Quintin Lake encounters unexpected obstacles among the grand vista of the UK’s north-west coast
Our explorer follows a disused railway line and wades through marshland
WALKING along the prom at Grange-over-Sands, a retired couple share a gentle laugh. “That shortbread was too sweet really – I couldn’t have eaten a second one.”
Approaching Ulverston I try my luck following a disused railway line, as it represents a major shortcut – but unfortunately it ends up in a slate depot next to a large farm that is securely razorwired. Feeling like a trespasser, I’m about to accept defeat and backtrack 6km when I notice a rung of the gate has rusted through, meaning I can just slip through if I take my pack and camera off and post them through the gap before me.
At Devonshire Docks, where the nuclear submarines are built in Barrowin-Furness docks, I’m expecting to encounter security guards while taking photos, but I don’t expect such a legally balanced if nonsensical response. “We can’t stop you taking photographs, but this is a sensitive area, and you’ve been reported taking photographs.”
Strangeness ensues leaving Barrow: a WWII pill box upended, the ground it once stood on having eroded away. Further along at Lowsy Point, a collection of esoteric wooden huts includes one built around an old ship, prow and stern sticking out proudly on either side.
From here on, tremendous walking and landscapes unfold. The full undulating panorama of the Lakeland fells spreads out before me, and I can make out the twin peaks of Scafell and Scafell Pike in the distance. There is no path as such on this stretch – just a case of following the best route in the intertidal zone which, combined with the dramatic landscape and absence of people, gives this section a deliciously adventurous feel.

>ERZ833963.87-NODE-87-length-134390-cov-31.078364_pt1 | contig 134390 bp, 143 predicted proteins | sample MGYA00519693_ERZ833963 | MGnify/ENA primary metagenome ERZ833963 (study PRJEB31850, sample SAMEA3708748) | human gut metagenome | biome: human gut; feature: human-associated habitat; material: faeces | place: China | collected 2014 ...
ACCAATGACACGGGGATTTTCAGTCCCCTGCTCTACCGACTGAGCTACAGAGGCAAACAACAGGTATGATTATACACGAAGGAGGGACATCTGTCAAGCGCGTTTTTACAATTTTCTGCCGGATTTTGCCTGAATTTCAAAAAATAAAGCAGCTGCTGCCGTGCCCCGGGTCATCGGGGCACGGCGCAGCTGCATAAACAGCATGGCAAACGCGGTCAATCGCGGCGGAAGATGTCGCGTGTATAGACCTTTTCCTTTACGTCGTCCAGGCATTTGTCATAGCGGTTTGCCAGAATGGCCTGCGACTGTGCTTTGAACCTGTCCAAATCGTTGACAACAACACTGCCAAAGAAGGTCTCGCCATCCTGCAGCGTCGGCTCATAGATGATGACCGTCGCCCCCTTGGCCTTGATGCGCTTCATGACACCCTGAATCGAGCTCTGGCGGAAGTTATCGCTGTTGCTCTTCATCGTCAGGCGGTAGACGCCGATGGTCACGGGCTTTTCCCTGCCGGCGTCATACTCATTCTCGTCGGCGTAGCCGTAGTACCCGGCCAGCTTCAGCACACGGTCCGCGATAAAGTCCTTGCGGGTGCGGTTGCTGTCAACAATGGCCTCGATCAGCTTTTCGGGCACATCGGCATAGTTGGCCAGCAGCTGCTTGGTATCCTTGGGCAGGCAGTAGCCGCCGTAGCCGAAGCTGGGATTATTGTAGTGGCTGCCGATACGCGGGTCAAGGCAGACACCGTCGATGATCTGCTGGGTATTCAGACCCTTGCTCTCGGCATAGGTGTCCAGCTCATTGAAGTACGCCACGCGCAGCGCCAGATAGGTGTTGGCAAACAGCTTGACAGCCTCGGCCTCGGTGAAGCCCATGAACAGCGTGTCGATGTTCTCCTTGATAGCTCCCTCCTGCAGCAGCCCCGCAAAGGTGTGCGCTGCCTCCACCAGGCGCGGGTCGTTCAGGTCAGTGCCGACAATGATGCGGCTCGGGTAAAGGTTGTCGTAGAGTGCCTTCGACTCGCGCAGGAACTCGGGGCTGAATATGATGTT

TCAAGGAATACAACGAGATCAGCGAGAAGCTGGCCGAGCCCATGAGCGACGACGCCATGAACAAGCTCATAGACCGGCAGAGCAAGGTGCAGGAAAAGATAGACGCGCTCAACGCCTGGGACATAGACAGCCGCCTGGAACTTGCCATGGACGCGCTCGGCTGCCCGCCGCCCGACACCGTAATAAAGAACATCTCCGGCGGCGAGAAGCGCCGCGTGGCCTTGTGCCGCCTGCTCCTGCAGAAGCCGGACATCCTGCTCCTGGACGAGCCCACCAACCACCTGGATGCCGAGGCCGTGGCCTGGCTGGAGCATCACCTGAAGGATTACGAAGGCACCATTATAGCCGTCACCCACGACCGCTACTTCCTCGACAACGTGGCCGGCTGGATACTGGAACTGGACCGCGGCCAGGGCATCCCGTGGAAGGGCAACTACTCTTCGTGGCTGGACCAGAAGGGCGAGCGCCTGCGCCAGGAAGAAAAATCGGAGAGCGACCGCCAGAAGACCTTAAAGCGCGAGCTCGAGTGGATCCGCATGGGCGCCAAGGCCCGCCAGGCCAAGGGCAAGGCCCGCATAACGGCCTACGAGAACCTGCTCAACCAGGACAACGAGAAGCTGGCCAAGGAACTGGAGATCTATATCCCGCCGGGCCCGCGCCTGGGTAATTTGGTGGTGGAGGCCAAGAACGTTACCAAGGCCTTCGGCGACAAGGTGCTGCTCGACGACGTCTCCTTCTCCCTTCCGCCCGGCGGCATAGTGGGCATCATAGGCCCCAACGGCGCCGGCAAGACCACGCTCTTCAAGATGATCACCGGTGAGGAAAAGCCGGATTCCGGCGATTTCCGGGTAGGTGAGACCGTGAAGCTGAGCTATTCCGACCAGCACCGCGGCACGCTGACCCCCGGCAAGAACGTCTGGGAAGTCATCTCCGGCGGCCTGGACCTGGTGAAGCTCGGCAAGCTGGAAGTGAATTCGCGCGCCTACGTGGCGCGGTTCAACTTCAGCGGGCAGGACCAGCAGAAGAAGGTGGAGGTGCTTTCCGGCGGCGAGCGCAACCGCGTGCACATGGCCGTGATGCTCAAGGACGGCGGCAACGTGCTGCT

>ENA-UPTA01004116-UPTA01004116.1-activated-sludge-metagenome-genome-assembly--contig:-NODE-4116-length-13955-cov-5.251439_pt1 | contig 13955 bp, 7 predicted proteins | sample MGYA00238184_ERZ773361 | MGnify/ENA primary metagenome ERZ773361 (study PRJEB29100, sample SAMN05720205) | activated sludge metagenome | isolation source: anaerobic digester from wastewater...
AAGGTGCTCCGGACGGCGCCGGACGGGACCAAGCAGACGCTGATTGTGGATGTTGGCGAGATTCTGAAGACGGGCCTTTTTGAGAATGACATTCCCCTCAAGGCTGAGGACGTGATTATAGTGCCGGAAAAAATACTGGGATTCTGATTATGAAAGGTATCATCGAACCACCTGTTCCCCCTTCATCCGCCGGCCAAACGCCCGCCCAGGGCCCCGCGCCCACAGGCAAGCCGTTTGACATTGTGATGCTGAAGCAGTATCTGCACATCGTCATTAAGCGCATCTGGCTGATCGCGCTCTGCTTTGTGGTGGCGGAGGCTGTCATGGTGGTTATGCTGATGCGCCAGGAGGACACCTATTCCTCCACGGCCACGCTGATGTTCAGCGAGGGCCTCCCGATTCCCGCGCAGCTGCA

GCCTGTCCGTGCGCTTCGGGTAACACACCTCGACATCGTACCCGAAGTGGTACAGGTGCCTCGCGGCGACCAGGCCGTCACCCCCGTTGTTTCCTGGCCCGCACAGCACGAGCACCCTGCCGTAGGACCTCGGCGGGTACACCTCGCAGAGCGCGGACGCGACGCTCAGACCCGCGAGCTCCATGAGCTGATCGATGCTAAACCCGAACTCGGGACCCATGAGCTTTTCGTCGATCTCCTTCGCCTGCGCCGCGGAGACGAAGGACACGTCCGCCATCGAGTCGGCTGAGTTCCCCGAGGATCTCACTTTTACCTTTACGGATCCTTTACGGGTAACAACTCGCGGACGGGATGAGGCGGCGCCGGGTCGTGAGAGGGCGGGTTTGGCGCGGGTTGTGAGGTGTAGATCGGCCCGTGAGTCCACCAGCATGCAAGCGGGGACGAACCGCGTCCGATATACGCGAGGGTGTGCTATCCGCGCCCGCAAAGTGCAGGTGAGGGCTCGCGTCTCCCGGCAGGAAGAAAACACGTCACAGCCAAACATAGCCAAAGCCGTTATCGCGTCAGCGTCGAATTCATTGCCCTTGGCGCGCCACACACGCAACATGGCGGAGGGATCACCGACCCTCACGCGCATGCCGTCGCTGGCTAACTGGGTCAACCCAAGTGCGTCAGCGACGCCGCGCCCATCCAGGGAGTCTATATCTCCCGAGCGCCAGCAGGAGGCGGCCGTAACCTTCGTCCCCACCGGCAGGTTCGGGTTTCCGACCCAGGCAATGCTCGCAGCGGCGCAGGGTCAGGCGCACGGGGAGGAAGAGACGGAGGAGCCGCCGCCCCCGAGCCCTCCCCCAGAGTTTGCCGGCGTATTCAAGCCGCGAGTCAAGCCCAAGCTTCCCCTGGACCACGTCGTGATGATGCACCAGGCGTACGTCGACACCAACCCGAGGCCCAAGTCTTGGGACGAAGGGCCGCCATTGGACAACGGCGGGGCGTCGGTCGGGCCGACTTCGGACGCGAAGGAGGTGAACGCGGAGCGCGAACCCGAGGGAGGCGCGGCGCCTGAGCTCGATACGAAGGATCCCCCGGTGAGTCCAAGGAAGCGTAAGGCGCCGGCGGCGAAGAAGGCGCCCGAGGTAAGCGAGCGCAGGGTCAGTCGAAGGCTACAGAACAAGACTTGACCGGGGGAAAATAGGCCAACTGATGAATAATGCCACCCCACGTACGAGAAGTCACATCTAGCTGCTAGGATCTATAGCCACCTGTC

As darkness falls, adventure becomes frustration, and I’m caught in a labyrinth of marshy wet channels and tall reeds. A finger post points tauntingly to an inky black channel of water glimmering in my torch beam. I’m soaked to the waist, exhausted and swearing profusely. I eventually accept the path I’m trying to follow must have been set out decades ago, when the marsh was in a completely different state. I backtrack wearily and find an easier route further inland.
Waiting at the train station is always a reflective moment as I transition back to the interior world, with sore feet and a mind full of landscapes. Boarding the train, existential thoughts evaporate, as I realise the farm smell I’d noticed over the last few hours is in fact me.
Bagging a baguette on the route between Ulverston and Barrow.